If you are U.S. citizen with foreign earned inc

If you are U.S. citizen with foreign earned income and are (or will be) a bona fide resident of a foreign country for any entire year, or physically present in a foreign country for no less than 330 days during a year, then you may qualify for the "Foreign Earned Income Exclusion" as allowed by the Internal Revenue Service (IRS):
Advantage to Working Abroad - The Foreign Earned Income Exclusion
If you are a U.S. citizen or a resident alien of the United States and you live abroad, you are taxed on your worldwide income. However, you may qualify to exclude from income up to an amount of your foreign earnings that is now adjusted for inflation:
  • $91,400 for 2009
  • $91,500 for 2010
  • $92,900 for 2011
  • $95,100 for 2012
In addition, you can exclude or deduct certain foreign housing amounts.  You may want to research or inquire about IRS form 2555 for more information.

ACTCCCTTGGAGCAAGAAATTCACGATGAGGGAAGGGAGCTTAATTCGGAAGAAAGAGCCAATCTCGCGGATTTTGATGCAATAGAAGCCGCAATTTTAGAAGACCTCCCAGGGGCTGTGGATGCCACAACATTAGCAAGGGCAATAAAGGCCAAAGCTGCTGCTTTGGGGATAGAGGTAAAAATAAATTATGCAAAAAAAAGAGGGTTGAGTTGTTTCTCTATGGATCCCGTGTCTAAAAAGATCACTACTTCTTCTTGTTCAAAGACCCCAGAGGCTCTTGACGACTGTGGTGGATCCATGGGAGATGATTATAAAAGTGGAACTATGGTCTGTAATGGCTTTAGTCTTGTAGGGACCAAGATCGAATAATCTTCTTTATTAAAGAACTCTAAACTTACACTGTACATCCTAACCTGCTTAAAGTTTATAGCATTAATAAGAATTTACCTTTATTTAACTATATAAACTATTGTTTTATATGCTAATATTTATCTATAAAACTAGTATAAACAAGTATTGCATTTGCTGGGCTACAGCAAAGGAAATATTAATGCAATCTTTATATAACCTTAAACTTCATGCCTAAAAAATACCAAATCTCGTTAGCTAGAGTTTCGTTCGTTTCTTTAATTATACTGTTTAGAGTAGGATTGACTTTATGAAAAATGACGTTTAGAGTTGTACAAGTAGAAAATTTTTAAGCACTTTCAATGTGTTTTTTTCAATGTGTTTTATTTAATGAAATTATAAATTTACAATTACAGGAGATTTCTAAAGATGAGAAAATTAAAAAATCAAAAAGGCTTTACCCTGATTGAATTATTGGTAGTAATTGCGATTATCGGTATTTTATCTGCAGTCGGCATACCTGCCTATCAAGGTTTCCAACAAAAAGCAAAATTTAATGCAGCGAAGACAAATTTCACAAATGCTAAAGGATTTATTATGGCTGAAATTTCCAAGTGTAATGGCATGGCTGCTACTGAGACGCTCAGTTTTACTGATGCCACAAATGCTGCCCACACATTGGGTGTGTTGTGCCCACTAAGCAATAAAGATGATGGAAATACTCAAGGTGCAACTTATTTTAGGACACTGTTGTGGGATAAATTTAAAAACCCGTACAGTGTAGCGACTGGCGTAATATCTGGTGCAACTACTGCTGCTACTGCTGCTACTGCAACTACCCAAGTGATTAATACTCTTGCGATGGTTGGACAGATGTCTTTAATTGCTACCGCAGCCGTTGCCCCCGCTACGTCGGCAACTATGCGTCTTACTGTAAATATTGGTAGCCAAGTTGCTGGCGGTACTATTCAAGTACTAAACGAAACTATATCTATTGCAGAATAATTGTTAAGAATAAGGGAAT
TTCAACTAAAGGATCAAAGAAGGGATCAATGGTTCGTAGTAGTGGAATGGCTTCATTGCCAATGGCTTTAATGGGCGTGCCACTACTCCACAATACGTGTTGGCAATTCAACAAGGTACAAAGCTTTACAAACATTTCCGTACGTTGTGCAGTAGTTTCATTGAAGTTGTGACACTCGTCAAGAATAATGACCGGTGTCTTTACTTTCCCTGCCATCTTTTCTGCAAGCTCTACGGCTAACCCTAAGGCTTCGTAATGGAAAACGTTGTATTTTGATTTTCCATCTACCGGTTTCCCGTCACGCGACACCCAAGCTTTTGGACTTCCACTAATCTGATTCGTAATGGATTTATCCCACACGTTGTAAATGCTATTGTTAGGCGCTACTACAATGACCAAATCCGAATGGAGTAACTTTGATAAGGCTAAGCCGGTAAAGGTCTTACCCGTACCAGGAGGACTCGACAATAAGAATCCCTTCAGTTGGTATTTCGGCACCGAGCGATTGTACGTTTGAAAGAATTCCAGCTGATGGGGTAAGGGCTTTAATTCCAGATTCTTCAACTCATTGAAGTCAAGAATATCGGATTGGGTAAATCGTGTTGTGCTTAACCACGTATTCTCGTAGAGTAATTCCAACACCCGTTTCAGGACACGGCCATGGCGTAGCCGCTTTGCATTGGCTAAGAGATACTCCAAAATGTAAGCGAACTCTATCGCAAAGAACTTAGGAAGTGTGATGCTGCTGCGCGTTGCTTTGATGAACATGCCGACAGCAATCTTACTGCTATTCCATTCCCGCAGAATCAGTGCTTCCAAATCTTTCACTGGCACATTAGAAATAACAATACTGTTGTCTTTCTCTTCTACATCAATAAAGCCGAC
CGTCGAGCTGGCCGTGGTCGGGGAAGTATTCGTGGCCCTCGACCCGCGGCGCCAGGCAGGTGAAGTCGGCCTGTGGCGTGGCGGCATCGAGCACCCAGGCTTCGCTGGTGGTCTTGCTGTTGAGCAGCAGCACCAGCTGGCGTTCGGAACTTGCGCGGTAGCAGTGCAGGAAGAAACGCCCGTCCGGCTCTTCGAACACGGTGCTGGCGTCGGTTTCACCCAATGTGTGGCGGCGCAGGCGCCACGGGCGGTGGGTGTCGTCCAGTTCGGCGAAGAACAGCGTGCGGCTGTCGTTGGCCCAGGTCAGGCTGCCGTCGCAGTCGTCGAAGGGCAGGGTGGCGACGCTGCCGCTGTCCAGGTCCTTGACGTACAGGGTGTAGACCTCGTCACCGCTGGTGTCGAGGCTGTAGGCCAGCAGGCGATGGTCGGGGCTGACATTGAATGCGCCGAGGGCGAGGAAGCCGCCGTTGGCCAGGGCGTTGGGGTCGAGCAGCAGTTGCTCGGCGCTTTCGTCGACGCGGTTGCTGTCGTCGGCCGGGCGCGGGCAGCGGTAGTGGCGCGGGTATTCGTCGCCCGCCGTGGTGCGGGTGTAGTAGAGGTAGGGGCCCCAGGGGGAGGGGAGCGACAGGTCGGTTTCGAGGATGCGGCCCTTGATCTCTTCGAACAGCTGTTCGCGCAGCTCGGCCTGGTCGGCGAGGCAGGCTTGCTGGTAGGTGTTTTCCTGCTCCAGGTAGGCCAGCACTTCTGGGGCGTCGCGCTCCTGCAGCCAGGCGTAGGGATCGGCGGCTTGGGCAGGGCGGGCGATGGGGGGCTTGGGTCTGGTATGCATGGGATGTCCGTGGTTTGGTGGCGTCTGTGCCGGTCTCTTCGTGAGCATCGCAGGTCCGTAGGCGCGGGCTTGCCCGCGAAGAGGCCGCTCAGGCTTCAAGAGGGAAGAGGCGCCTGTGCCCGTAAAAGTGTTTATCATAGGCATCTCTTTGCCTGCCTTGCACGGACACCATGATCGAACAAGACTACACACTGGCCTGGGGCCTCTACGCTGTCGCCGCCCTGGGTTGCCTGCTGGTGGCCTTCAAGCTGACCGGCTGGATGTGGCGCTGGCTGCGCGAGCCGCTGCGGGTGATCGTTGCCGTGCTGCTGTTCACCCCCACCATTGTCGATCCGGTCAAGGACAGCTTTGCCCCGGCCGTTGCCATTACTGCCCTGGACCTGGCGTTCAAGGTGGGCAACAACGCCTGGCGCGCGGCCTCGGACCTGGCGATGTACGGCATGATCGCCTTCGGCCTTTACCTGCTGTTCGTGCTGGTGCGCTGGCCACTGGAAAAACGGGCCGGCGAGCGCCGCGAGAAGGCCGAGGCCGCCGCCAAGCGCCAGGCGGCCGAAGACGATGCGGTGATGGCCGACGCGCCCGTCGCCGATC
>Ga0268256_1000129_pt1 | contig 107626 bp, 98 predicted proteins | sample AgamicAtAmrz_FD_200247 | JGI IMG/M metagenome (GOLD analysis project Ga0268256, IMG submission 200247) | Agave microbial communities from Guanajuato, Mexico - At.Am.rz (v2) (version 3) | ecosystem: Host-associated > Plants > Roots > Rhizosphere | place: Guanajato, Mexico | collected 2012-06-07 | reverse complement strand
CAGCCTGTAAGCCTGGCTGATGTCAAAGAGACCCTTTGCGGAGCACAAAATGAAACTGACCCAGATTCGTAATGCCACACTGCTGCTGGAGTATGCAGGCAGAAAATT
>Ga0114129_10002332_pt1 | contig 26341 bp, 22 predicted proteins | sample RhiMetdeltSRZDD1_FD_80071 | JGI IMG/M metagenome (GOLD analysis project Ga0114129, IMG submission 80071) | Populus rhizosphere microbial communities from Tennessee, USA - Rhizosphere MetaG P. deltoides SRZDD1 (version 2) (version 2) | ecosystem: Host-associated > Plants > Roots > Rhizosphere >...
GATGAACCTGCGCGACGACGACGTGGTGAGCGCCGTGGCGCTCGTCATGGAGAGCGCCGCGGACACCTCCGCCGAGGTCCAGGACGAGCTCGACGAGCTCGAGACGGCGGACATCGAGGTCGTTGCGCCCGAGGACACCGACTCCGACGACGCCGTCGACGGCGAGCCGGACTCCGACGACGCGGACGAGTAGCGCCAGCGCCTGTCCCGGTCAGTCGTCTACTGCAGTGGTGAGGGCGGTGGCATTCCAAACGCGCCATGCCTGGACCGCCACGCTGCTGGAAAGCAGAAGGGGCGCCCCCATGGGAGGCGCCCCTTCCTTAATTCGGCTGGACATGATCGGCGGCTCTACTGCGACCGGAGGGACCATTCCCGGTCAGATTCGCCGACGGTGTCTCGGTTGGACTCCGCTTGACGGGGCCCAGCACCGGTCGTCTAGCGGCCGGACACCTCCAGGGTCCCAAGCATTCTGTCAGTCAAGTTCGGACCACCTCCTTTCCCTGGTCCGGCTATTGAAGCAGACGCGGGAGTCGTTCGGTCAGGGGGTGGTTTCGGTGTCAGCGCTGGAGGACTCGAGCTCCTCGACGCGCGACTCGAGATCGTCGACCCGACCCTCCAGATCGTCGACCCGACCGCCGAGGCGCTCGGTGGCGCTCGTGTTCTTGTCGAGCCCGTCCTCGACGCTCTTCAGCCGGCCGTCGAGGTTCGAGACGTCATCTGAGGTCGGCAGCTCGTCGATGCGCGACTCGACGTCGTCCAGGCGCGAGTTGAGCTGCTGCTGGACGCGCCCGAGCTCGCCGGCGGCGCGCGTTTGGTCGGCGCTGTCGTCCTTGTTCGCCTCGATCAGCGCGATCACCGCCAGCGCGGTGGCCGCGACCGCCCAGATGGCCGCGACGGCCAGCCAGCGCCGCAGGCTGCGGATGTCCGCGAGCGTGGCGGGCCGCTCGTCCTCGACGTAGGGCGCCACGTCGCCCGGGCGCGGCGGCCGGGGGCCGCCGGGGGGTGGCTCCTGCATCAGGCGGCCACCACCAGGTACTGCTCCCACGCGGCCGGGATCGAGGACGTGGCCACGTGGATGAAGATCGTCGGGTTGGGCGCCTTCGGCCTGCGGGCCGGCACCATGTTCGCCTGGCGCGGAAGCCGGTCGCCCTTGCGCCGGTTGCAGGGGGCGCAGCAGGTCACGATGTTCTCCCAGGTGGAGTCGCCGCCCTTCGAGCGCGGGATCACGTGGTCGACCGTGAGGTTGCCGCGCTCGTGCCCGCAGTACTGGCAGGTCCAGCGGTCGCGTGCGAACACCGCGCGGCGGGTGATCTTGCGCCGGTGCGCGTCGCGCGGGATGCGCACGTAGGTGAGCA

Disadvantage to Retiring Abroad - Receiving SSI and Medicare
Although you should still be eligible to receive Social Security (SS) irrespective of where you live, if you are a U.S. citizen and move offshore Supplemental Security Income (SSI) and Medicare payments will cease to be paid.  SSI is taxpayer funded program which assists the blind, elderly, low income and disabled and is not available to U.S. citizens living abroad.  Likewise, Medicare provides no coverage overseas but may be available for those who are living in a foreign country for an undetermined period of time and have plans to return.
As with any tax matter, it is always advisable to seek the competent advise of a tax professional.

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